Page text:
Still pinching images from Google image search (I promise I took these!) after my computer crashed one week ago (typing this post on my son's PC).... This photo was snapped in St. Tropez. Its artist theme fits with today's story of the "tree artists" (or pirates, rather...). Read on, in today's column.
to pinch, to lift, to steal
A DAY IN A FRENCH LIFE... by Kristin Espinasse
Pirates of the Olive Plantation
For the next week or two there will be a modest camping-car parked in the driveway below our house. This is part of Jean-Marc's solution to our tree-pruning dilemma: hire a specialized team to tackle the project in one intensive fortnight!
Like this we have insta-neighbors—though we don't see them or hear them very much. Tanguy* and Thomas, who arrived Friday from the Gard region, will spend their days cutting back the enormous oliviers that have graced this land for centuries.
It would be fun to imagine the two tree-trimmers as Edward Scissorhand's distant French cousins, but the truth is they look more like pirates than gothic gardeners. (There's a definite Johnny Depp connection. It must be the rock ‘n’ roll demeanor they share. It's that giant silver hoop, or créole, that Tanguy sports or that bad boy air that surrounds Thomas, who, with une clope dangling from his lazy smile, easily perpetuates the myth that cigarettes are seductive.)
I knew a little bit about Tanguy before he came to live here for this short séjour. His partner, Aurélie, has helped at all our grape harvests. I had a hunch that Tanguy might know a lot about how to forage wild plants, as Aurélie does, so I asked him to help me identify some pissenlit (or confirm it was indeed dandelion) that I was hoping to use in the kitchen. That is when I learned that Thomas, Tanguy's friend and co-pirate, knew a thing or two about les plantes sauvages. At the picnic table, yesterday, a sleeveless Thomas reached down and snapped up an herb with lance-shaped leaves, declaring it plantain.
Thomas handed me the wild specimen, which I could use to compare against other wild plants—eventually adding it to my knowledge base. I am hoping to have a certain understanding of the comestible plants on our property ("certain" being the key word. I want to be sure the plants I am picking are mangeable and not poisonous as they are destined for soups, salads, and juices).
Changing the subject, so as not to take up Tanguy and Thomas's lunch break, I said:
"By the way, that would have been a great photo of you two in the olive trees this morning!" I was remembering the image of Tanguy and Thomas, each on a different branch high above the ground which is graced here and there by wild orchids this time of year.
Tanguy laughed. "You aren't the only one to think so!" he admitted, telling me how he and Thomas seemed to be stopping the traffic that normally cruised by the great olive field.
More than a sight to behold, the tree-trimmers were surrounded by some very attractive commodities: the centuries-old branches that were piling up on the ground beneath them.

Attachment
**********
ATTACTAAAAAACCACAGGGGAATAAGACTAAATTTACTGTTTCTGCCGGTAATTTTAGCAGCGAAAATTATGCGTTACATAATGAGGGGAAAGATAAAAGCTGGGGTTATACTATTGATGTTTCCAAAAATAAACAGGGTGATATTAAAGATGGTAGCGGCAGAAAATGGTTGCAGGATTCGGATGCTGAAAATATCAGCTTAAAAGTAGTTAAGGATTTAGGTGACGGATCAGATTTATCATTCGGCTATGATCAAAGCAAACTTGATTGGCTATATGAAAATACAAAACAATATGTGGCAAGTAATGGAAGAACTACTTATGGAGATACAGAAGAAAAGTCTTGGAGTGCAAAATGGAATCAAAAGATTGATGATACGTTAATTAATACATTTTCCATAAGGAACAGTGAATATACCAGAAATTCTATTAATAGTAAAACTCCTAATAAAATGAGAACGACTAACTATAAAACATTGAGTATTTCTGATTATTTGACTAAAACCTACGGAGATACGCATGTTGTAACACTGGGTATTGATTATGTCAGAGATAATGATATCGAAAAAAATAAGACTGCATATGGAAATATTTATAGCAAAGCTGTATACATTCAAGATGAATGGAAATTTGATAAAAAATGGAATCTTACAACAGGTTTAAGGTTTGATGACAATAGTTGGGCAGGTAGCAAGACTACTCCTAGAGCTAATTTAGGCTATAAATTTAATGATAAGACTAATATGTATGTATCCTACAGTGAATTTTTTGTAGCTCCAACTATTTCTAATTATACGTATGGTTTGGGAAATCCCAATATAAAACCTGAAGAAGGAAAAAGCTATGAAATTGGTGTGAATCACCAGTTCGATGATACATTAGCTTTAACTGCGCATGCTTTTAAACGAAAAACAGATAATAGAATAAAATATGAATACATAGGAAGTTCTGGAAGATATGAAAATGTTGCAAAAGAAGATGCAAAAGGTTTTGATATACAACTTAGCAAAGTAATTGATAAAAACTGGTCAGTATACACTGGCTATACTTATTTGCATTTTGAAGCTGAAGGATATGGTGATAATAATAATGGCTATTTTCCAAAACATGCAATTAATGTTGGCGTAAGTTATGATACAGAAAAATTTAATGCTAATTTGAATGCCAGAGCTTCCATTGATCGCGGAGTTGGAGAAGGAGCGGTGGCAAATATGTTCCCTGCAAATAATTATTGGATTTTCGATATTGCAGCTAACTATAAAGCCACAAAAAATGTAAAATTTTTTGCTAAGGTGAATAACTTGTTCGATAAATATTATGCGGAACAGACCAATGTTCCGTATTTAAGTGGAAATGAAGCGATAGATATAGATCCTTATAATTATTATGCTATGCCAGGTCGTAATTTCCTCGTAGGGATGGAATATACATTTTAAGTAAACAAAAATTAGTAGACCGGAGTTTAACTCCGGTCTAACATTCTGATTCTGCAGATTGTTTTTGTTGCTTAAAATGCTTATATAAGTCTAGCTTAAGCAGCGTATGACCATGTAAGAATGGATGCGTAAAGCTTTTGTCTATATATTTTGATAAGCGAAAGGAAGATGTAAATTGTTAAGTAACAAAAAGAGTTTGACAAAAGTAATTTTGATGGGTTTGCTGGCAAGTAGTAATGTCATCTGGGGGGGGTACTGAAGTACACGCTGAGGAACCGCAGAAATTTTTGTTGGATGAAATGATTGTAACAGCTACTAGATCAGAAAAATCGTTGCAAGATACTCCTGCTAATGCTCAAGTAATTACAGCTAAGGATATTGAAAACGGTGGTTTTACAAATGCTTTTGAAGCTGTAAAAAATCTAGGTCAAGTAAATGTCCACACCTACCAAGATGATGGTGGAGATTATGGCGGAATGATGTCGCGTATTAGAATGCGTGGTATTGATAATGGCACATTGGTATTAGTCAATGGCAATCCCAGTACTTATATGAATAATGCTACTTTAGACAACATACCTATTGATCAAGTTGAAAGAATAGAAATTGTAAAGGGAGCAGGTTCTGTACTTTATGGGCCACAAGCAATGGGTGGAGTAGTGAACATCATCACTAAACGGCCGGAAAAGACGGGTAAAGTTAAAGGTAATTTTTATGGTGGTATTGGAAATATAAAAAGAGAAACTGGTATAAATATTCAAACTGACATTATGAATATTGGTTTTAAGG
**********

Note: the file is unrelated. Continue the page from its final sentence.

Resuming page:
"One grand-mère pulled over, hiked up her skirt, and climbed onto the olive grove," Tanguy explained. "She plucked up a couple of olive branches, saying they'd make great gifts (an olive branch symbolizes peace—what better offering than this?).
"Another guy pulled over and snapped up an armful of leafy cuttings. 'For my sheep,' he explained." (I wondered if the punk rock sheepherder was back? Was this whom Tanguy saw stealing away with the olive branches?)
Tanguy shook his head, smiling. "I let him take what he wanted. Sheep love to eat olive branches!"
(Come to think of it, that was true! I remembered the transhumance that took place on our land last month—and how the sheep stood on hind legs to reach the olive branches!)
I listened to stories of the other motorists-turned-thieves. What funny images it all painted in my mind. It was amusing, too, to think that Tanguy and Thomas weren't the only ones to share a pirate's likeness—apparently half our neighborhood did too!
I pictured Tanguy and Thomas dangling high up in the olive tree (or ship mast...) as a host of unlikely pirates landed on the orchid spotted deck below, before disappearing with the leafy loot.
Here I have to smile at the colorful French definition of today's word:
chaparder: dérober de modestes objets (to steal objects of modest value). True, the branches weren't worth much, but many an unsuspecting thief found value in those discarded tree limbs, and yo-ho-ho! away they rode.
*Learn all about the cool name "Tanguy"--click here and scroll down to the story column. We met Tanguy via his partner, Aurélie. I wrote a poem about her here: "...Heroines with hot peppers in their hearts, they sizzle with mystery and soul." Read the story-poem "Bohème" - click here.
un camping-car = camper van, RV
un olivier = olive tree
une créole = large hoop earring
une clope = cigarette
un séjour = a stay
le pissenlit = dandelion
la plante sauvage = wild plant
le plantain = known as ribleaf, lamb's tongue and other names
mangeable = edible
127 things to do in Paris: click here to read the latest reader-submitted tips!
Pronounce It Perfectly in French - with exercises in sound discrimination and accurate sound creation. Order your copy here.
Always leave on a sunny note--something I sometimes forget, especially when taking for granted the daily comings and goings of family. Speaking of sunny, have you planted sunflowers seeds yet? If you don't have a big yard, where else could you plant one? Ever seen one of those cool sunflower houses--where you dig a square trench and plant seeds all around - leaving space for the "front door" door? When they are grown you can connect the tops! To comment on any item in this post, click here, and thank you for forwarding this letter to a friend.
A Message from Kristi on this blog's 19th anniversary
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